RIO DE JANEIRO, Brazil - When patients at a dialysis clinic in the northeastern Brazilian city of Caruaru began dropping dead of seizures and liver hemorrhage, health authorities blamed an overdose of chlorine.
The tanker driver who transported water from the city's reservoir to the clinic told investigators he routinely added a bit of chlorine "when (the water) didn't look so good" because of algae that formed a thick green scum on the reservoir.
But Sandra Azevedo, a biologist and algae neurotoxins expert at the Federal University of Rio de Janeiro, watched news reports of the rising death toll with an uneasy sense of familiarity.
"What was happening to the patients was just the same as what I see in my lab," she recalled.
Today, she and Wayne Carmichael, a Wright State University biologist considered the world's top expert on cyanobacteria, know the outbreak for what it was: the first conclusive evidence of human deaths from pond scum or, more scientifically, blue-green algae, tiny cousins of the better known saltwater "red tide."
For centuries, people have known that eating shellfish when reddish algae build up in saltwater oyster and mussel bays can bring about an agonizing death. Until recently, little was known about similar neurotoxins released by blue-green algae, the greenish scum that, usually in a nontoxic variety, can clog freshwater lakes and reservoirs from Illinois to Antarctica.
Only some forms of it are toxic, but the toxins are deadly. Over the past 100 years, thousands of migrating ducks and geese in the Midwest have died after drinking water contaminated by the algae. Deer, horses and cattle also have succumbed.
Water contaminated by blue-green algae neurotoxins undoubtedly has killed people as well, Carmichael said, though in modern times such deaths are rare or little noticed because freshwater shellfish are rare and because few people drink scummy pond water.
However, people now are being exposed to cyanobacteria in ways unknown in the past, the Ohio-based researcher said.
Fertilizer runoff to blame
Water sources throughout the world are increasingly polluted with fertilizer runoff, which provides the nutrients for luxuriant blooms of blue-green algae, he said.
Dialysis, a treatment that puts human blood in direct contact with up to 100 gallons of water a week, also is growing more common.
People are even eating a form of blue-green algae known as spirulina, which has gained a popular following since the late 1970s as a health-food diet additive and purported miracle treatment for everything from Alzheimer's disease to leukemia.
Algae have been used for thousands of years as an important protein supplement in countries from Mexico to Chad, researchers say. Long before the Spanish conquest, Peru's Incas made algae flour and carried dried algae cakes while traveling.
There might be something to the medical claims. Algae neurotoxins, while deadly, may have anti-bacterial and anti-fungal properties, early research shows. The compounds also allegedly act as carcinogens. Families in parts of China where blue-green algae contamination of water is common show high rates of liver cancer, Carmichael said.
Informed decision on spirulina
The potential risks make the current spirulina craze worrisome, Carmichael said. Health officials in Oregon, where most U.S.-sold spirula is harvested from lakes, have for three years required testing for neurotoxins in algae products. Other states do not have similar laws. Spirulina products are not required to carry labels warning of potential neurotoxin hazards.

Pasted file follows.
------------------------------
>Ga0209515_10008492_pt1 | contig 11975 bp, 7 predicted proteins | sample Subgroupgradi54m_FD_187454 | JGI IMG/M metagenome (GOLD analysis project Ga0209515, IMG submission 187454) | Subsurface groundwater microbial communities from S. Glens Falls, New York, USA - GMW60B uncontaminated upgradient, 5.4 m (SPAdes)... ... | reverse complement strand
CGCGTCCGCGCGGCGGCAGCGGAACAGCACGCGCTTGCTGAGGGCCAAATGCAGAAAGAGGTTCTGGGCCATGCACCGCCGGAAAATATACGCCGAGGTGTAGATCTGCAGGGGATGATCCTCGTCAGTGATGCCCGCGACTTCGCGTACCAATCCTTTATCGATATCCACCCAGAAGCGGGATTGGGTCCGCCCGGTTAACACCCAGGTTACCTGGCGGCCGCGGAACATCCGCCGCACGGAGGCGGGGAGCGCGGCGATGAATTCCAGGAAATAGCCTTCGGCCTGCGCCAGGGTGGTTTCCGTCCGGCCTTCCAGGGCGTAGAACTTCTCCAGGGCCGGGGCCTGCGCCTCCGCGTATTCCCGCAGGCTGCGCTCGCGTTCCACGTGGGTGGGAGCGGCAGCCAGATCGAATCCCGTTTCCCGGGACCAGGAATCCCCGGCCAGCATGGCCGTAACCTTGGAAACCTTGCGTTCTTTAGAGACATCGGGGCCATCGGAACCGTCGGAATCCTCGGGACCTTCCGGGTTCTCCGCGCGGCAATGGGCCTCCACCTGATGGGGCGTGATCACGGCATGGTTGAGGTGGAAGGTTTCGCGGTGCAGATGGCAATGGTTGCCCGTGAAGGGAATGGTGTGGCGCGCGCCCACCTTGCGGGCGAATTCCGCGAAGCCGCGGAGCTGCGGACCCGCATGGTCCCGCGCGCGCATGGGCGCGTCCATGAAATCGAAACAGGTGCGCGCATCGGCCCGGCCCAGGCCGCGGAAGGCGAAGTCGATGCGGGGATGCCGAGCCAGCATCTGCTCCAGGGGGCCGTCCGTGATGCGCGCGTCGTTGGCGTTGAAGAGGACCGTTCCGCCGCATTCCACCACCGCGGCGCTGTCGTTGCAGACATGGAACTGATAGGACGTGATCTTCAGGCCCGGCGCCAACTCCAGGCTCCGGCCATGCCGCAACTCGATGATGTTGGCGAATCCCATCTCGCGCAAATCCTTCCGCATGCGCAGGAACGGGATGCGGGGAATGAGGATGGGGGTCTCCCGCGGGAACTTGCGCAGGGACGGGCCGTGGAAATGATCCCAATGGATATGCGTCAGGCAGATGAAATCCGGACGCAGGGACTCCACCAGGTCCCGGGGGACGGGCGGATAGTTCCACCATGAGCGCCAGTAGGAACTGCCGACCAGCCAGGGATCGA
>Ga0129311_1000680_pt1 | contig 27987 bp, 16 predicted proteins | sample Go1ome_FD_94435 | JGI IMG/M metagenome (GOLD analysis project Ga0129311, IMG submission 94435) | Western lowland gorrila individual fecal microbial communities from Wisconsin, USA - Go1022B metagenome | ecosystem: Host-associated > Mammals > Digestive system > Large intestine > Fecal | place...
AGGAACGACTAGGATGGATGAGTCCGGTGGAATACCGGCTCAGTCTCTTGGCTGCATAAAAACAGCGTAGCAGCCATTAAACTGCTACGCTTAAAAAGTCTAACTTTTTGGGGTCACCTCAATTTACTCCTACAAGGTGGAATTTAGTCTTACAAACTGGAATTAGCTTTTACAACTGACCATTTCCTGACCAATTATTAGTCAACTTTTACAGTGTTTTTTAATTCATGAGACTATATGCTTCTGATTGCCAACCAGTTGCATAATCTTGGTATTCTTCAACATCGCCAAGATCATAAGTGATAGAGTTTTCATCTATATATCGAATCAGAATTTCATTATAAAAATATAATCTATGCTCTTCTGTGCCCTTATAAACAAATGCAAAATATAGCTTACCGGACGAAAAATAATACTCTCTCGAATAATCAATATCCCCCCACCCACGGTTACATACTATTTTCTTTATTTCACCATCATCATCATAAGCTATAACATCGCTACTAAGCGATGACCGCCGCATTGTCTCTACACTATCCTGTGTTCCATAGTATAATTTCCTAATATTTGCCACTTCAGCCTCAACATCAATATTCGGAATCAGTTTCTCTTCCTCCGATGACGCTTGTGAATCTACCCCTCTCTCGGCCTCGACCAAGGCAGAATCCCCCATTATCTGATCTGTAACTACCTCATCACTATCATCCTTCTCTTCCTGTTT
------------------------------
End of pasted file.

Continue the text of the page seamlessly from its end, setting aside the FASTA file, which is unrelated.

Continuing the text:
That might cause problems, Carmichael said, because potentially deadly algae and nontoxic algae are virtually indistinguishable, except through sophisticated biochemical testing.
"There's nothing wrong with eating algae. People have done that for thousands of years," Carmichael said, "but people need to make an informed decision."
69 dialysis patients died
Just how deadly blue-green algae can be was made clear for the first time in Caruaru, where 69 people died after undergoing dialysis treatment with contaminated water over four days in February 1996.
After treatments in which their blood was filtered through an average of 30 gallons of contaminated water, more than 100 patients reported visual disturbances, nausea and vomiting. Within days, many began to die as their livers hemorrhaged and failed.
Blue-green algae neurotoxins have no antidote.
Carmichael, who is in Brazil this week to testify in civil trials surrounding the deaths, said the clinic allowed toxins into the patients' dialysis process by using poorly filtered reservoir water treated with chlorine. Blue-green algae secrete toxins only when they are dead or dying, and the chlorine treatment killed the algae, breaking them down and spreading toxins in the water.
Inspection records show that the clinic had not performed mandatory water analysis testing for more than two years and that filters designed for use by eight patients were being used for as many as 60.
Chlorine the wrong strategy
If the water had not been treated with chlorine, filtration might have safely removed the living algae, sparing lives, Carmichael said. While most water-purification systems focus on removing bacteria and viruses, almost none look for neurotoxins.
That presents a potential problem even for the United States, where water filtration is much more advanced than in Brazil but where few municipal treatment plants monitor for water-borne algae neurotoxins.
"Five years ago, we wouldn't have figured out what happened," Carmichael said. "But the toxin is much more potent intravenously, and here people were exposed to lots of contaminated water through dialysis."